"No! We shall see each other whenever we wish, and you have no right to forbid it."

"No right! You are my daughter, and I had great things planned for you. This boy has defiled you."

"He didn't defile me, Father. We only…"

She stopped as he slapped her hard around the face.

"Be silent. Your life belongs to me, and I have made my decision. Your future has been made clear to me by Allah the merciful; you will become a Shaheed."

A Shaheed!
She almost choked in terror. "No, no, Father! I will not do it."

He smiled, enjoying her fear. Fear was control. "You will do as I say, or I will kill you now. It is also my wish that you change your name to that of a great martyr. When the time comes, you will bring great honor to my family by sacrificing your life to the cause of the Prophet."

"No, Father, no. I have my life in front of me. I want to…"

How dare she argue!

He snatched out his knife, knowing she would recognize it. How could she forget the Janbiya he'd used to cut the girl while she spied on him? She tried to run, but he was ready for her. He snatched her arm, pulled her close, and ran the razor sharp blade down her face in a lightning move. He watched in fascination as the blood ran down her neck and soaked into her robes. He slashed again, and again. Finally, he stood back in satisfaction to admire his handiwork. He ignored her howls of pain and anguish.

"No boy will want to look at you now. All you have left is to carry out my wishes, Shaheed."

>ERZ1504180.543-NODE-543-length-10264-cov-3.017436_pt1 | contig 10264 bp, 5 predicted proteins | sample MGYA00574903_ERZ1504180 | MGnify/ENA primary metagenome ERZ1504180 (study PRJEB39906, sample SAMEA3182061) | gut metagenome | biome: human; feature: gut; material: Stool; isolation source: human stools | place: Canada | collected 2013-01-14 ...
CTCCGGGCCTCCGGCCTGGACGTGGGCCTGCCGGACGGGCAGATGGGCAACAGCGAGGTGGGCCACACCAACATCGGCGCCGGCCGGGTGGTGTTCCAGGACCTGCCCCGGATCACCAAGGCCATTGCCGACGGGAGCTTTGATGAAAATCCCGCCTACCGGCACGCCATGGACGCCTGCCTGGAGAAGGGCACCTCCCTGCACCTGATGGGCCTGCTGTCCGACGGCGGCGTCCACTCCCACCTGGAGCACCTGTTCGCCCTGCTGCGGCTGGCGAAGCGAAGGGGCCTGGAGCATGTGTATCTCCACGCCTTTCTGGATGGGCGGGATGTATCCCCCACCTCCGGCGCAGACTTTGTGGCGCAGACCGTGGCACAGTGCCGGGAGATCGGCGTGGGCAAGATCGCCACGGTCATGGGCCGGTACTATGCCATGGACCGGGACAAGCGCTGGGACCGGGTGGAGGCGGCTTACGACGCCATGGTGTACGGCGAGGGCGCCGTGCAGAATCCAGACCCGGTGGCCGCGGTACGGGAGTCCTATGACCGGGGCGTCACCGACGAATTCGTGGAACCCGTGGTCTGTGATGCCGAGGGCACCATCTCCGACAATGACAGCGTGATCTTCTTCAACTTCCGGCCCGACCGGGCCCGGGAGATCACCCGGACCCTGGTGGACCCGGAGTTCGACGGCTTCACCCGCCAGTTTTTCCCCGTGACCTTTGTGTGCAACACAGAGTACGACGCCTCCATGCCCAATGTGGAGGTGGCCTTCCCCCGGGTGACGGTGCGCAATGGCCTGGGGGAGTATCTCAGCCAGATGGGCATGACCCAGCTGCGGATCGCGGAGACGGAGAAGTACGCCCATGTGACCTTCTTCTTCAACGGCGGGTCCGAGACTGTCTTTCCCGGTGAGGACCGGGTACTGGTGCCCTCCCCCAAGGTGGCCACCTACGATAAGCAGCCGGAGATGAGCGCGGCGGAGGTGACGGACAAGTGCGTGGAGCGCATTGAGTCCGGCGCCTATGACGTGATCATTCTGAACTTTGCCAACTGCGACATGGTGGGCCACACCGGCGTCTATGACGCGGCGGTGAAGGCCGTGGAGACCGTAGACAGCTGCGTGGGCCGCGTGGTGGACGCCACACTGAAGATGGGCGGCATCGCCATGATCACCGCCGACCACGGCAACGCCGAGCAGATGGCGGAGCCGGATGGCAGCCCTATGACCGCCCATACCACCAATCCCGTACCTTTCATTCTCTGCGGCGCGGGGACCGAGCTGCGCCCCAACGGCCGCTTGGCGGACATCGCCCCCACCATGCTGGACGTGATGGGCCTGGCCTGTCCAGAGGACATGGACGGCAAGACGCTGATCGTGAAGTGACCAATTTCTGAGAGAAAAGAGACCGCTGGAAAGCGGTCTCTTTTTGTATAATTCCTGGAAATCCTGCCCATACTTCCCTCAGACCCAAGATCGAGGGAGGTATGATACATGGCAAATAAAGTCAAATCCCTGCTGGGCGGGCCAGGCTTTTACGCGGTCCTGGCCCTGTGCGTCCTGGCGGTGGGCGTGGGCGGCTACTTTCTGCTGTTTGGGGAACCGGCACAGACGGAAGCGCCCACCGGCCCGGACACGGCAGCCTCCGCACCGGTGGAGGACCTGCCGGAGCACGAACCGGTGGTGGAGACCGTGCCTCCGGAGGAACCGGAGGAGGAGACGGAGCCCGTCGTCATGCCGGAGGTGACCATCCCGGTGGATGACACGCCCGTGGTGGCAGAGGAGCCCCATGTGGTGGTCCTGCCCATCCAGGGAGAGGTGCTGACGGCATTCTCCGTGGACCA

For a long time, she stood shaking, numb with pain and terror, and the knowledge that what he said was true. Her life had ended. All that was left for her was death. Her father had decreed it, and in Saudi Arabia, he owned her as absolutely as the armored limousine he kept parked outside the palace. She looked up at him as he spoke again.

"Do you understand me? Who are you?"

"I am Shaheed."

He nodded. "Good. When it is time for your martyrdom, I will tell you. Until then, you will devote your studies to learning about Islam and the path to paradise. You may stay in this palace as my servant and make yourself useful. You will not leave until the hour of your martyrdom is near. Now get yourself cleaned up."

She bowed. "Yes, Father."

She walked away, and he grimaced. Why did men have to have daughters? They were useless. But perhaps he could make this one of some benefit to him. The Prophet had ordered her fate, through him.

Chapter One
 

Private Clinic - Brussels, Belgium

The physician was an older man, bald and plump, with the kind of rimless glasses sported by scientists and actors playing the part of Gestapo men in old B movie war flicks. He spoke English with a strong Germanic accent, which made him a Flemish Belgian. He was fluent. And chilling.

“Your problem could be anything, Herr Talley, or it could be nothing. I will need to take some blood before I know more. How often does the numbness afflict you?”

He’d told him it happened unexpectedly, maybe a couple of times a week. More when he was under stress.

“Ach so. You have a stressful job? A physical job, maybe?” he added, looking at the man's muscular physique. A soldier, surely, he looked like an officer. He had the tough, confident air of a man born to command, and this was the city of NATO Headquarters, after all. It wasn't hard to put it together. The patient before him was tall, long-limbed, with curly, dark brown hair over a smooth face; a face that showed the effects of wind and weather. His muscles were hard, like whipcord, and the skin on his body betrayed the scars of a number of old wounds. Bullet wounds, without a doubt. But the patient shook his head.

“Nothing like that. I’m a consultant. Nothing important.”

“What kind of consulting?”

“Security issues, mainly. Just admin stuff, that kind of thing.”

“I see," he replied doubtfully, "So you'd describe your job as undemanding, sedentary, even?”

“Sure, something like that. Most times it’s pretty boring.”